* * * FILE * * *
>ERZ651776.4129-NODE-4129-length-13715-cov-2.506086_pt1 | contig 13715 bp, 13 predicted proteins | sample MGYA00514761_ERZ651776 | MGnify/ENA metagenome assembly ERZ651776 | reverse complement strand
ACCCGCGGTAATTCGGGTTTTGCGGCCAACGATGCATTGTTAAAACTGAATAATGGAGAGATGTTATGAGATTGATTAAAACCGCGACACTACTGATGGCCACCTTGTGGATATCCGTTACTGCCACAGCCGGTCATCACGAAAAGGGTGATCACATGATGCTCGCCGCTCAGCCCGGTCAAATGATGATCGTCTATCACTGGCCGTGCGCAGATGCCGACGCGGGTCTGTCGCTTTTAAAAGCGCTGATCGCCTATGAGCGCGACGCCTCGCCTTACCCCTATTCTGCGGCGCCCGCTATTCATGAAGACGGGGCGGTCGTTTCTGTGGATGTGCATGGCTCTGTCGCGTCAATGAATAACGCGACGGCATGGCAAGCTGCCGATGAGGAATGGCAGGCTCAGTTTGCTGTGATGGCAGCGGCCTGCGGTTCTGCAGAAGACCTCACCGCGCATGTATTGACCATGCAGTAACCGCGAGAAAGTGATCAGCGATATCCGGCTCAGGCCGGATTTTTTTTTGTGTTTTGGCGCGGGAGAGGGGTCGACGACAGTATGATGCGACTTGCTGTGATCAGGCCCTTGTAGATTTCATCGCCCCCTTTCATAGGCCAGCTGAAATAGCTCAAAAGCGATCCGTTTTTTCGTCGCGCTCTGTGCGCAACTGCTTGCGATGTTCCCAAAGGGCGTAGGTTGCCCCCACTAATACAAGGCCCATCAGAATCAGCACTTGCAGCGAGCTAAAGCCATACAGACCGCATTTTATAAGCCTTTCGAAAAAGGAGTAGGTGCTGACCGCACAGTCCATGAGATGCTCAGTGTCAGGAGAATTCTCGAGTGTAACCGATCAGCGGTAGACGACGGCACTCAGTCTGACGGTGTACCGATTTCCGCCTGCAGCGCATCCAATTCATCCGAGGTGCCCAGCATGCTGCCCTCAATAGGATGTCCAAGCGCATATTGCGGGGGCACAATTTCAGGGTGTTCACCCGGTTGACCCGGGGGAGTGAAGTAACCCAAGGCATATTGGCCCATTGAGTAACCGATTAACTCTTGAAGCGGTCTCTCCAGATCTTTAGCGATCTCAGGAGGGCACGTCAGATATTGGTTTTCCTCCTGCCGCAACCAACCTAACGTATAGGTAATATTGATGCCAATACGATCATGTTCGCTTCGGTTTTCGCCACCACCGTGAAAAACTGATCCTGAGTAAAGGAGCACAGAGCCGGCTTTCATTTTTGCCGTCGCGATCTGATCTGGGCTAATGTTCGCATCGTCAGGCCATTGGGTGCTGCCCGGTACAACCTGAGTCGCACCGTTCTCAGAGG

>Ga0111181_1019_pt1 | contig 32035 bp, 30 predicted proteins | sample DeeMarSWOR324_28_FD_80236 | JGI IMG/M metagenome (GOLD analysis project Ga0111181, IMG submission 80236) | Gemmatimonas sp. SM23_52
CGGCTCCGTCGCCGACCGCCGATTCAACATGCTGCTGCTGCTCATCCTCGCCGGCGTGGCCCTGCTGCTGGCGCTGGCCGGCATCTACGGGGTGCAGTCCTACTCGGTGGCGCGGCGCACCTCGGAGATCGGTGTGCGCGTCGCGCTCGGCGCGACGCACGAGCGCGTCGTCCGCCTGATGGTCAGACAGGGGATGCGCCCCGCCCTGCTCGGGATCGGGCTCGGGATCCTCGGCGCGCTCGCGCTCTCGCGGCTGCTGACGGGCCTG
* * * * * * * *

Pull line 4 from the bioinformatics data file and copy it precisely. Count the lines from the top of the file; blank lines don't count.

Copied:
CGGCTCCGTCGCCGACCGCCGATTCAACATGCTGCTGCTGCTCATCCTCGCCGGCGTGGCCCTGCTGCTGGCGCTGGCCGGCATCTACGGGGTGCAGTCCTACTCGGTGGCGCGGCGCACCTCGGAGATCGGTGTGCGCGTCGCGCTCGGCGCGACGCACGAGCGCGTCGTCCGCCTGATGGTCAGACAGGGGATGCGCCCCGCCCTGCTCGGGATCGGGCTCGGGATCCTCGGCGCGCTCGCGCTCTCGCGGCTGCTGACGGGCCTG